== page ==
Portrait of Giovanni Migliara (1829)
Painted by Giuseppe Molteni
May 1837, 10|
May 1837, 10|
Born to artisan parents of limited means, Giovanni Migliara began his career as a decorator[disambiguation needed] of veduta in the Teatro Carcano (1804) and La Scala (1805 - 1809). Due to illness, he stopped working for a time, and his works were limited. Then, from 1810, he began painting again in watercolours and oils on different surfaces, (canvas, silk, and ivory).
While the Milanese painting scene was dominated by neoclassic painters Andrea Appiani and Luigi Sabatelli, Giovannni Migliara stayed with the historical themes and medieval subtlety of romanticism. With his improved technique, his choice of subjects, and the quality of his work, he became a favorite of the Milanese aristocracy. In 1822, he was named Professor of the Brera Academy in Milan, and in 1833, he was named painter of the Court of King Charles Albert of Sardinia.
As well as his historical canvases, he produced a number of church interiors in a topographical style.
- View of Campo San Giovanni e Paolo with the facade of the School of San Marco,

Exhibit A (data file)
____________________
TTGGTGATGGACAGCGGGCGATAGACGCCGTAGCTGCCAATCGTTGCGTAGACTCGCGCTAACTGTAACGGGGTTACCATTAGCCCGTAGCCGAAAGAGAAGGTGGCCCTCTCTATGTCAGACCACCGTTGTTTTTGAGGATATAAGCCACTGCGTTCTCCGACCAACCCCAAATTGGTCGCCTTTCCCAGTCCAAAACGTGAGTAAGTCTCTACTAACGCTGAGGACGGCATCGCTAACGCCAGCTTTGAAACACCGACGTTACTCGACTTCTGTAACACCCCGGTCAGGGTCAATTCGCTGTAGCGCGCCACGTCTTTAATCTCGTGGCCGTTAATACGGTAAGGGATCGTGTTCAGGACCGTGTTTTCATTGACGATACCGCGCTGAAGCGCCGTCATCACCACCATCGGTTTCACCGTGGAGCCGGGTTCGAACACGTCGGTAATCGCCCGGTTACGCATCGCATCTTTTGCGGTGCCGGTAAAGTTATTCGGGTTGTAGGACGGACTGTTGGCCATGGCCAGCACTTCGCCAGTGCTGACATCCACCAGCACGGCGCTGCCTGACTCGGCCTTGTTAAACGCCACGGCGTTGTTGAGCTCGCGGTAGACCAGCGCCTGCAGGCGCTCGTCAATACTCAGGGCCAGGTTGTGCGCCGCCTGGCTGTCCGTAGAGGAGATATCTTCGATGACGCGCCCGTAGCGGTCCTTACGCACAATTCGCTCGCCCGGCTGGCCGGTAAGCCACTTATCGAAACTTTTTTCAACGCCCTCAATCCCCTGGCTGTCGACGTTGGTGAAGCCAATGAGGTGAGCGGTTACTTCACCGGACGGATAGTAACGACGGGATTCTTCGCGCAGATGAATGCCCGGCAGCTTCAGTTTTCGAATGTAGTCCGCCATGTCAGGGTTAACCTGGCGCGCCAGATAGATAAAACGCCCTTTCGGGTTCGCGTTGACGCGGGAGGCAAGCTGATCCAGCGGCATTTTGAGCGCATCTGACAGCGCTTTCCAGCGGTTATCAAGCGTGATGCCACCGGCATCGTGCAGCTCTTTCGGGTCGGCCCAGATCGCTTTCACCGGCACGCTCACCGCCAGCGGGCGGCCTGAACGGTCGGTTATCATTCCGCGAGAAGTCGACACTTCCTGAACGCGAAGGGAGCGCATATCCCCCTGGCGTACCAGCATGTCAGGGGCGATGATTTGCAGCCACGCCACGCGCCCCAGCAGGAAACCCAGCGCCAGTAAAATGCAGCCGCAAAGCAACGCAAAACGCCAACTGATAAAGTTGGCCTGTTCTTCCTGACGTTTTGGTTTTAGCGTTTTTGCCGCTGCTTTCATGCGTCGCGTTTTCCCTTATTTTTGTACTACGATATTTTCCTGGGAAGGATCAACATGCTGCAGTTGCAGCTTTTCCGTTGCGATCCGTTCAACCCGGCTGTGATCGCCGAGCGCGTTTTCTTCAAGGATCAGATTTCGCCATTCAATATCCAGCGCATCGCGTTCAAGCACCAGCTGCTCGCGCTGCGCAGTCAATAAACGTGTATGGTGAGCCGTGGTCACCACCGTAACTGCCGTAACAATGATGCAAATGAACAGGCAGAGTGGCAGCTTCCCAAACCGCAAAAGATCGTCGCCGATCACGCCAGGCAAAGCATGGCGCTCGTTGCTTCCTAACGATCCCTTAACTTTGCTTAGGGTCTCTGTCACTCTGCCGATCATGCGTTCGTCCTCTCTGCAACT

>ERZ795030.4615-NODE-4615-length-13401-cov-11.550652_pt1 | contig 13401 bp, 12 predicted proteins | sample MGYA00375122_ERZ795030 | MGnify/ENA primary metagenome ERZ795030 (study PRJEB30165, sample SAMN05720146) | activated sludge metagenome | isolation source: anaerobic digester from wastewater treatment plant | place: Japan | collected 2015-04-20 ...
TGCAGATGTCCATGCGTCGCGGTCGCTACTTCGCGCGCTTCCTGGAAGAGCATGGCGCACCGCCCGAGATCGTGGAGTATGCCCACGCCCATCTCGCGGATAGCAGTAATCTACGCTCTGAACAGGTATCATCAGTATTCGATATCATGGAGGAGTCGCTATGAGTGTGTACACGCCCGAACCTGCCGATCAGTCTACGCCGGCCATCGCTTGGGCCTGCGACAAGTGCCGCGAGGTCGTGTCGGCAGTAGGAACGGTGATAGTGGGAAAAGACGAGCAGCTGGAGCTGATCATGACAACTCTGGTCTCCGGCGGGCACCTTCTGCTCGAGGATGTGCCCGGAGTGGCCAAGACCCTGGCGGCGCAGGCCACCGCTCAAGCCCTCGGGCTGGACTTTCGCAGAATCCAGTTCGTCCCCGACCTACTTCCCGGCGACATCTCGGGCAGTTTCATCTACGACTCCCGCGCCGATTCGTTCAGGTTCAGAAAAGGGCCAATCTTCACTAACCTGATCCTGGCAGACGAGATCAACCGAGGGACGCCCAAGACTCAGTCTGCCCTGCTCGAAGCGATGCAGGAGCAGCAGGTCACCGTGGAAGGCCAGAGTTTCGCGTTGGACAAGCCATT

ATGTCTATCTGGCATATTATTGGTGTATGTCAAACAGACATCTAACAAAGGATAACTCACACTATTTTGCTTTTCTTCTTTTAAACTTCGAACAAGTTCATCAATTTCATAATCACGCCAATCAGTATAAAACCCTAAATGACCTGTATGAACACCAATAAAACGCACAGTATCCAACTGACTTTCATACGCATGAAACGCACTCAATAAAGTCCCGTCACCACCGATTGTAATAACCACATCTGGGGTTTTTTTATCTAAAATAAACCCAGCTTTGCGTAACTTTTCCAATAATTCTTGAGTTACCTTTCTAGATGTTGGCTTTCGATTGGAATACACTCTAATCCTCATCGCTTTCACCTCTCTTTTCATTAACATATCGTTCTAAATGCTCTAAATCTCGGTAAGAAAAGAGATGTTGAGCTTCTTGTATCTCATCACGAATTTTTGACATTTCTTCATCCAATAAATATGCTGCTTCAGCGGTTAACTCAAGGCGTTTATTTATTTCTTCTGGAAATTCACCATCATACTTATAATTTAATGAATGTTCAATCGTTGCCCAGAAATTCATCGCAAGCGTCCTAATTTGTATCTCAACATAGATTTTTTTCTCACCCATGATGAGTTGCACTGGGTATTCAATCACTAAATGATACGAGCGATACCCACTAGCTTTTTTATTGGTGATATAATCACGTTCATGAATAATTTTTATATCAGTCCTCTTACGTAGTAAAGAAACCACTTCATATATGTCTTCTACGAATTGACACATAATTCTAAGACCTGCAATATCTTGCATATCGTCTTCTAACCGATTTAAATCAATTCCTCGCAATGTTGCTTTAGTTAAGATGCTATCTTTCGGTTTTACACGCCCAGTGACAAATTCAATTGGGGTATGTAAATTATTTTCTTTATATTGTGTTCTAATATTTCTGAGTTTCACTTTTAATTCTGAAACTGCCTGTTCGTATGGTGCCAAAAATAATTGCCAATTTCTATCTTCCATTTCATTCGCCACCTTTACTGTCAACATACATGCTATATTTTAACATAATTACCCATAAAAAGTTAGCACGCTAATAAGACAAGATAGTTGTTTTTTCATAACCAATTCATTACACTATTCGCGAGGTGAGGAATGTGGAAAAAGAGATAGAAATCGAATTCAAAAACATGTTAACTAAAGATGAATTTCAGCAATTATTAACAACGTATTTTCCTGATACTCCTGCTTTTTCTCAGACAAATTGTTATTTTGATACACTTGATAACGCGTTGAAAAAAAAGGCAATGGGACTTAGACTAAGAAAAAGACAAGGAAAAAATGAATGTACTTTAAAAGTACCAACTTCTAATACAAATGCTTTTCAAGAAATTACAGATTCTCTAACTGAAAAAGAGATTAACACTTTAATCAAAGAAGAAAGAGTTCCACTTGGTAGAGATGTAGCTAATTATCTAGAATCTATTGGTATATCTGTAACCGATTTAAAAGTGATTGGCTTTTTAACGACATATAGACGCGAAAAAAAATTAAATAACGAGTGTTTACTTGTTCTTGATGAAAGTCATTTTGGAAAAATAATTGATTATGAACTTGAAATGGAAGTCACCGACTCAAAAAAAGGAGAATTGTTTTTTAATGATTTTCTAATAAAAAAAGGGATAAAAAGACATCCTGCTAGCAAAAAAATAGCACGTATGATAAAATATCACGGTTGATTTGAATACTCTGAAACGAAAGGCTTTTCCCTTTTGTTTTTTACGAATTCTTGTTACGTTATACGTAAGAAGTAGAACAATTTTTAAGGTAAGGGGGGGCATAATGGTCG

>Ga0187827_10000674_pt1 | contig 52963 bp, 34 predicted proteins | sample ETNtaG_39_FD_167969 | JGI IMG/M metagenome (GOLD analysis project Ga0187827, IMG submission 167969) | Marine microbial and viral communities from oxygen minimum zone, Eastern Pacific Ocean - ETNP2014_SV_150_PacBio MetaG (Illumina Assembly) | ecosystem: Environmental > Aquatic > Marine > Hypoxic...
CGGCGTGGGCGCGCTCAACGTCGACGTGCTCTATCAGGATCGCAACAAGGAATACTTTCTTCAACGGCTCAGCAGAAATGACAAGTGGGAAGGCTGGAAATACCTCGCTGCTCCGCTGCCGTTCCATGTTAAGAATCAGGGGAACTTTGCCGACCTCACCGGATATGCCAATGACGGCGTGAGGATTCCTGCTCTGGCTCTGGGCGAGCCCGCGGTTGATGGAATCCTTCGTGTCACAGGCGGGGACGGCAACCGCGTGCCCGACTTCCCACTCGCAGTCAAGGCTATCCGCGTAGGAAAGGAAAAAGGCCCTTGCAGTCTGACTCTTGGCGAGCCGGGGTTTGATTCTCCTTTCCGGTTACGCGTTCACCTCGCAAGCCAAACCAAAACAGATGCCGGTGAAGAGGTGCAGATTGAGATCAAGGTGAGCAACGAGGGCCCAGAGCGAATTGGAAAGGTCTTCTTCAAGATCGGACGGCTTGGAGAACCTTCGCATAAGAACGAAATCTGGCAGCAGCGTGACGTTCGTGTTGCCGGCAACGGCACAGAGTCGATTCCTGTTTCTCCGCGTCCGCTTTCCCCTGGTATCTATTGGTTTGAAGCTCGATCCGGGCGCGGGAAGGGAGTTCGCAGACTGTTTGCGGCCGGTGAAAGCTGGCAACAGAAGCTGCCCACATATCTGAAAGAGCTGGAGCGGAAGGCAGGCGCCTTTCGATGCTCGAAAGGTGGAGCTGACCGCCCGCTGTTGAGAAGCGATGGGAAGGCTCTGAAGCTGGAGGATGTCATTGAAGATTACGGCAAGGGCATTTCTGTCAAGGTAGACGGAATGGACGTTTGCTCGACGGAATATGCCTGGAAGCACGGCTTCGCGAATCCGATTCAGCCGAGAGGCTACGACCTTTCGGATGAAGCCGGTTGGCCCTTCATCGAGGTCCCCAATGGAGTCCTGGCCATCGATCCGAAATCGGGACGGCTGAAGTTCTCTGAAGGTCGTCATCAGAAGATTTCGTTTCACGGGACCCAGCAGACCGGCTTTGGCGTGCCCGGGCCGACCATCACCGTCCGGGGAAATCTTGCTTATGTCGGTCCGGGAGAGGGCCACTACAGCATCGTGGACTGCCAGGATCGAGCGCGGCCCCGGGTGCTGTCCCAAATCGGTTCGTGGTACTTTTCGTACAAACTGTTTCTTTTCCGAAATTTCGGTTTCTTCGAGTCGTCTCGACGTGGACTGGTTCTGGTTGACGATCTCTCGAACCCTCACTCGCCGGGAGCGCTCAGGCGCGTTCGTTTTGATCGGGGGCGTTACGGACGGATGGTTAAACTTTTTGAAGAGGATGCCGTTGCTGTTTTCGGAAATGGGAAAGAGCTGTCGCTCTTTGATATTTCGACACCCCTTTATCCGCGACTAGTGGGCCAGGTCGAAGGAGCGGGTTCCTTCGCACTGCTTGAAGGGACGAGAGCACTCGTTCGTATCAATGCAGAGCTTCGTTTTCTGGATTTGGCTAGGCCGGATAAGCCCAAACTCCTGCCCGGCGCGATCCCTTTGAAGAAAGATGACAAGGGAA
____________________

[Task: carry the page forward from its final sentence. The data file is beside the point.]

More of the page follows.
- Vue du pont du Rialto à Venise, Phillips, The International Fine Art Auctioneers, London.
- Intérieur de la Basilique de San Lorenzo, Milan Museum.
- Via Fatabene Fratelli (1830), Milan.
- Portique de l'église San Lorenzo (v.1814), Milan.
- Le Vestibule d'un Couvent (1833), Alexandria Art Gallery.
- Entrée au château de Plessis de la Tour (1833), Civic Modern Art Gallery, Turin.
- Confalonieri e Pellico alla applicazione del metodo Lancaster-Bell di mutuo insegnament, Museum of the Risorgimento (Turin)
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- *Caimi, Antonio (1862). Delle arti del designo e degli artisti nelle provincie di Lombardia dal 1777-1862. Milan, Italy: Presso Luigi di Giacomo Pirola. p. 97.
Media related to Giovanni Migliara at Wikimedia Commons
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